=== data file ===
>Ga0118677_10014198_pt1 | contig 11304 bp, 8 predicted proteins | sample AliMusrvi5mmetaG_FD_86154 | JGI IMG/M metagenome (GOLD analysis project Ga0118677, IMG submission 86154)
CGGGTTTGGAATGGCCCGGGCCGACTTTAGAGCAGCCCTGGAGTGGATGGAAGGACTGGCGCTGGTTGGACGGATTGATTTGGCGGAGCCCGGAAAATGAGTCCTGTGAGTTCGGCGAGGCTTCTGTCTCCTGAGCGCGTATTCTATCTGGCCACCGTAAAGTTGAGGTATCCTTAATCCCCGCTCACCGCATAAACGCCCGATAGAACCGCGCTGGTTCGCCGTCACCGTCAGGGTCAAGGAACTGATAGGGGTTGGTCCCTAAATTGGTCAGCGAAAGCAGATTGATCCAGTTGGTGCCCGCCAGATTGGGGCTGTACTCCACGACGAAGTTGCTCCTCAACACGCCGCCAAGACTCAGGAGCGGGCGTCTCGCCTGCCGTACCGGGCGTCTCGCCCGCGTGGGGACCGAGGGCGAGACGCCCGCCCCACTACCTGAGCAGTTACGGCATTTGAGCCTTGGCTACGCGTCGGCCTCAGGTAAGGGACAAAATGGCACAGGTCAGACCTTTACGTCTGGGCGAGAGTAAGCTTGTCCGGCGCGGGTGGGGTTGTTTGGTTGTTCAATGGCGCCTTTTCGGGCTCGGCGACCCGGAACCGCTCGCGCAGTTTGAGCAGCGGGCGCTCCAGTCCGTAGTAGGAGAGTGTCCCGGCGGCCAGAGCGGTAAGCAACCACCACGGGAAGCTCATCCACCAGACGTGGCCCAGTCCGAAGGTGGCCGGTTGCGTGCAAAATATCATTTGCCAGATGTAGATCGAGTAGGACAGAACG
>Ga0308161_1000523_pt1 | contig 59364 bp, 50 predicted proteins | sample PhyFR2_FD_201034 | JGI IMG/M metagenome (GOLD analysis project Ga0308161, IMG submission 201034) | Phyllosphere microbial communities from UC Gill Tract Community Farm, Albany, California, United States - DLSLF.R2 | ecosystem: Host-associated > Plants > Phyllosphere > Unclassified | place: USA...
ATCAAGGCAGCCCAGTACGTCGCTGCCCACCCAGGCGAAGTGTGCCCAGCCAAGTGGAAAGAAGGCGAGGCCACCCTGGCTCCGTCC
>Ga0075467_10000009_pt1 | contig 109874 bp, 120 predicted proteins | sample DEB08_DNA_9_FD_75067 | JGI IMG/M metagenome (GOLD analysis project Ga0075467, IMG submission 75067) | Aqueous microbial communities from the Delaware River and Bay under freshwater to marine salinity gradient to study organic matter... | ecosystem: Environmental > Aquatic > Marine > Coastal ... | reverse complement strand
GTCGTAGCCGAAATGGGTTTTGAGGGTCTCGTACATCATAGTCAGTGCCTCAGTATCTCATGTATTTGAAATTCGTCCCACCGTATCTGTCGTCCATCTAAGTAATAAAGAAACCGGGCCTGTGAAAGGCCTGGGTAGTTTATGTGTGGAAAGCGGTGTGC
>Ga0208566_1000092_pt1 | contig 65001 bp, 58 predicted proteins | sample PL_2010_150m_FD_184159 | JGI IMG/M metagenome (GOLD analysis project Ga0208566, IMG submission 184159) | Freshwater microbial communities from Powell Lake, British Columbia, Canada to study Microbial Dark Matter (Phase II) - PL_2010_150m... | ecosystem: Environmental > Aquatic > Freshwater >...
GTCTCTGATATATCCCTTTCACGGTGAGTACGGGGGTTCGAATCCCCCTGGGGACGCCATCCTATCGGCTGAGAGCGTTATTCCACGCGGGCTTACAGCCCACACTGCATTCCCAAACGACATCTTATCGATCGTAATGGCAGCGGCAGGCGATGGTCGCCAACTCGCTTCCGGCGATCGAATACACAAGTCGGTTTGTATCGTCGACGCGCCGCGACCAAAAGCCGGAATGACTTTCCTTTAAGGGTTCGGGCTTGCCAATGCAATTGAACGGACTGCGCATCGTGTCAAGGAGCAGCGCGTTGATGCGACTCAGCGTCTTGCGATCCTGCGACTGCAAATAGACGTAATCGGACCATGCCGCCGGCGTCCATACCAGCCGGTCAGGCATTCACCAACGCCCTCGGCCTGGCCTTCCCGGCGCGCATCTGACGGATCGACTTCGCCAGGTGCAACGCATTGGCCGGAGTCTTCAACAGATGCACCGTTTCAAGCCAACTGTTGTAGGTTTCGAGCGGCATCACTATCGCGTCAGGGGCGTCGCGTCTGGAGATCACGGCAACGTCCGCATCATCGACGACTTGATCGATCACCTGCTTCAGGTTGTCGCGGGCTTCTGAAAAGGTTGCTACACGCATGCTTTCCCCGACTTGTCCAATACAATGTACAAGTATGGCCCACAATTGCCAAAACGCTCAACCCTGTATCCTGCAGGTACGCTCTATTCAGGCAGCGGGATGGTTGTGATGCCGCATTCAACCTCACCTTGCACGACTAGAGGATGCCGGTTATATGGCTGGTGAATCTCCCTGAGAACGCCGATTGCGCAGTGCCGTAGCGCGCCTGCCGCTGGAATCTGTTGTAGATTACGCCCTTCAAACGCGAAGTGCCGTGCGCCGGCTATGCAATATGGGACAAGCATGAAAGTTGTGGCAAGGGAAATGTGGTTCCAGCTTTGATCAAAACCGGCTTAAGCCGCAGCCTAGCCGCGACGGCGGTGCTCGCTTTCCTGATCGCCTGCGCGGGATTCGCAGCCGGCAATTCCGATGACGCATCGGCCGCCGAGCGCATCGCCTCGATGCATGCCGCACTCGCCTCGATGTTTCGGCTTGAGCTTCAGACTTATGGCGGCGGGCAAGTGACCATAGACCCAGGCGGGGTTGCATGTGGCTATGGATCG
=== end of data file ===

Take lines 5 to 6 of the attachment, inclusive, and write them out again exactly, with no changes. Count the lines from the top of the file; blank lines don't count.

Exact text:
>Ga0075467_10000009_pt1 | contig 109874 bp, 120 predicted proteins | sample DEB08_DNA_9_FD_75067 | JGI IMG/M metagenome (GOLD analysis project Ga0075467, IMG submission 75067) | Aqueous microbial communities from the Delaware River and Bay under freshwater to marine salinity gradient to study organic matter... | ecosystem: Environmental > Aquatic > Marine > Coastal ... | reverse complement strand
GTCGTAGCCGAAATGGGTTTTGAGGGTCTCGTACATCATAGTCAGTGCCTCAGTATCTCATGTATTTGAAATTCGTCCCACCGTATCTGTCGTCCATCTAAGTAATAAAGAAACCGGGCCTGTGAAAGGCCTGGGTAGTTTATGTGTGGAAAGCGGTGTGC